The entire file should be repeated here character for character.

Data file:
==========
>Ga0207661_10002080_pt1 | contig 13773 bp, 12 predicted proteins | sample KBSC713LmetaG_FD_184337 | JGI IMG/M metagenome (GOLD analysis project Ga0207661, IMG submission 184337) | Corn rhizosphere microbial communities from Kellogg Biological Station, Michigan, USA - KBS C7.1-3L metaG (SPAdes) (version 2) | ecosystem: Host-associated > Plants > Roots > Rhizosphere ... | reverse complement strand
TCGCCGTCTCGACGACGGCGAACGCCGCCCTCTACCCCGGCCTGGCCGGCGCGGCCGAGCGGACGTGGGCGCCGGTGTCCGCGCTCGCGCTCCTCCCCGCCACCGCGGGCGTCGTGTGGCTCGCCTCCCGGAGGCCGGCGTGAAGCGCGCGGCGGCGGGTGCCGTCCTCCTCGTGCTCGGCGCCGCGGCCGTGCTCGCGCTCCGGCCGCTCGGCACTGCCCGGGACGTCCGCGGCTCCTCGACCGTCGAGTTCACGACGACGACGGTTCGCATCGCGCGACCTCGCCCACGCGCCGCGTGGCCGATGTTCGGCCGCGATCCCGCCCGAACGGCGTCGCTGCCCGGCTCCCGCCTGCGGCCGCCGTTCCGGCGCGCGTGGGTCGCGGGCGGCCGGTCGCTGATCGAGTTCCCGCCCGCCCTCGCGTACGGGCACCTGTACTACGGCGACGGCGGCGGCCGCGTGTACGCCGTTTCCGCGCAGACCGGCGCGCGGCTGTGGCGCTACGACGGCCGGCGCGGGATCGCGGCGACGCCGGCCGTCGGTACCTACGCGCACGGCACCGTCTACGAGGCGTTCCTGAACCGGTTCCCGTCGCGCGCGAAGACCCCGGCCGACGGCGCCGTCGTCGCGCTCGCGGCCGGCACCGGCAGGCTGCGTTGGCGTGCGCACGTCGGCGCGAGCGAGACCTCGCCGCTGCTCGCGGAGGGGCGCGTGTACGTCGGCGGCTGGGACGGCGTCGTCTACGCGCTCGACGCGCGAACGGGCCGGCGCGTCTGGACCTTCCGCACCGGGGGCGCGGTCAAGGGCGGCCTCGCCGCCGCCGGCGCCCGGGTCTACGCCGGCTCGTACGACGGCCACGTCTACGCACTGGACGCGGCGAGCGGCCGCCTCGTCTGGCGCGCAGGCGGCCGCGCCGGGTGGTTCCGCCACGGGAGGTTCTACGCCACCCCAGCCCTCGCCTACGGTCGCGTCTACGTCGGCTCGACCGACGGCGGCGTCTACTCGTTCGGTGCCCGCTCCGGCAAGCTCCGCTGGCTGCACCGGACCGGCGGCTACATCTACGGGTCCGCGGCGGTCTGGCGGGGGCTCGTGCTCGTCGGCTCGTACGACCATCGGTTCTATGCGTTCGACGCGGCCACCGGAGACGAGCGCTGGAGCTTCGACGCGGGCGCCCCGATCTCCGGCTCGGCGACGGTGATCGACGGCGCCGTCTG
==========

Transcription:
>Ga0207661_10002080_pt1 | contig 13773 bp, 12 predicted proteins | sample KBSC713LmetaG_FD_184337 | JGI IMG/M metagenome (GOLD analysis project Ga0207661, IMG submission 184337) | Corn rhizosphere microbial communities from Kellogg Biological Station, Michigan, USA - KBS C7.1-3L metaG (SPAdes) (version 2) | ecosystem: Host-associated > Plants > Roots > Rhizosphere ... | reverse complement strand
TCGCCGTCTCGACGACGGCGAACGCCGCCCTCTACCCCGGCCTGGCCGGCGCGGCCGAGCGGACGTGGGCGCCGGTGTCCGCGCTCGCGCTCCTCCCCGCCACCGCGGGCGTCGTGTGGCTCGCCTCCCGGAGGCCGGCGTGAAGCGCGCGGCGGCGGGTGCCGTCCTCCTCGTGCTCGGCGCCGCGGCCGTGCTCGCGCTCCGGCCGCTCGGCACTGCCCGGGACGTCCGCGGCTCCTCGACCGTCGAGTTCACGACGACGACGGTTCGCATCGCGCGACCTCGCCCACGCGCCGCGTGGCCGATGTTCGGCCGCGATCCCGCCCGAACGGCGTCGCTGCCCGGCTCCCGCCTGCGGCCGCCGTTCCGGCGCGCGTGGGTCGCGGGCGGCCGGTCGCTGATCGAGTTCCCGCCCGCCCTCGCGTACGGGCACCTGTACTACGGCGACGGCGGCGGCCGCGTGTACGCCGTTTCCGCGCAGACCGGCGCGCGGCTGTGGCGCTACGACGGCCGGCGCGGGATCGCGGCGACGCCGGCCGTCGGTACCTACGCGCACGGCACCGTCTACGAGGCGTTCCTGAACCGGTTCCCGTCGCGCGCGAAGACCCCGGCCGACGGCGCCGTCGTCGCGCTCGCGGCCGGCACCGGCAGGCTGCGTTGGCGTGCGCACGTCGGCGCGAGCGAGACCTCGCCGCTGCTCGCGGAGGGGCGCGTGTACGTCGGCGGCTGGGACGGCGTCGTCTACGCGCTCGACGCGCGAACGGGCCGGCGCGTCTGGACCTTCCGCACCGGGGGCGCGGTCAAGGGCGGCCTCGCCGCCGCCGGCGCCCGGGTCTACGCCGGCTCGTACGACGGCCACGTCTACGCACTGGACGCGGCGAGCGGCCGCCTCGTCTGGCGCGCAGGCGGCCGCGCCGGGTGGTTCCGCCACGGGAGGTTCTACGCCACCCCAGCCCTCGCCTACGGTCGCGTCTACGTCGGCTCGACCGACGGCGGCGTCTACTCGTTCGGTGCCCGCTCCGGCAAGCTCCGCTGGCTGCACCGGACCGGCGGCTACATCTACGGGTCCGCGGCGGTCTGGCGGGGGCTCGTGCTCGTCGGCTCGTACGACCATCGGTTCTATGCGTTCGACGCGGCCACCGGAGACGAGCGCTGGAGCTTCGACGCGGGCGCCCCGATCTCCGGCTCGGCGACGGTGATCGACGGCGCCGTCTG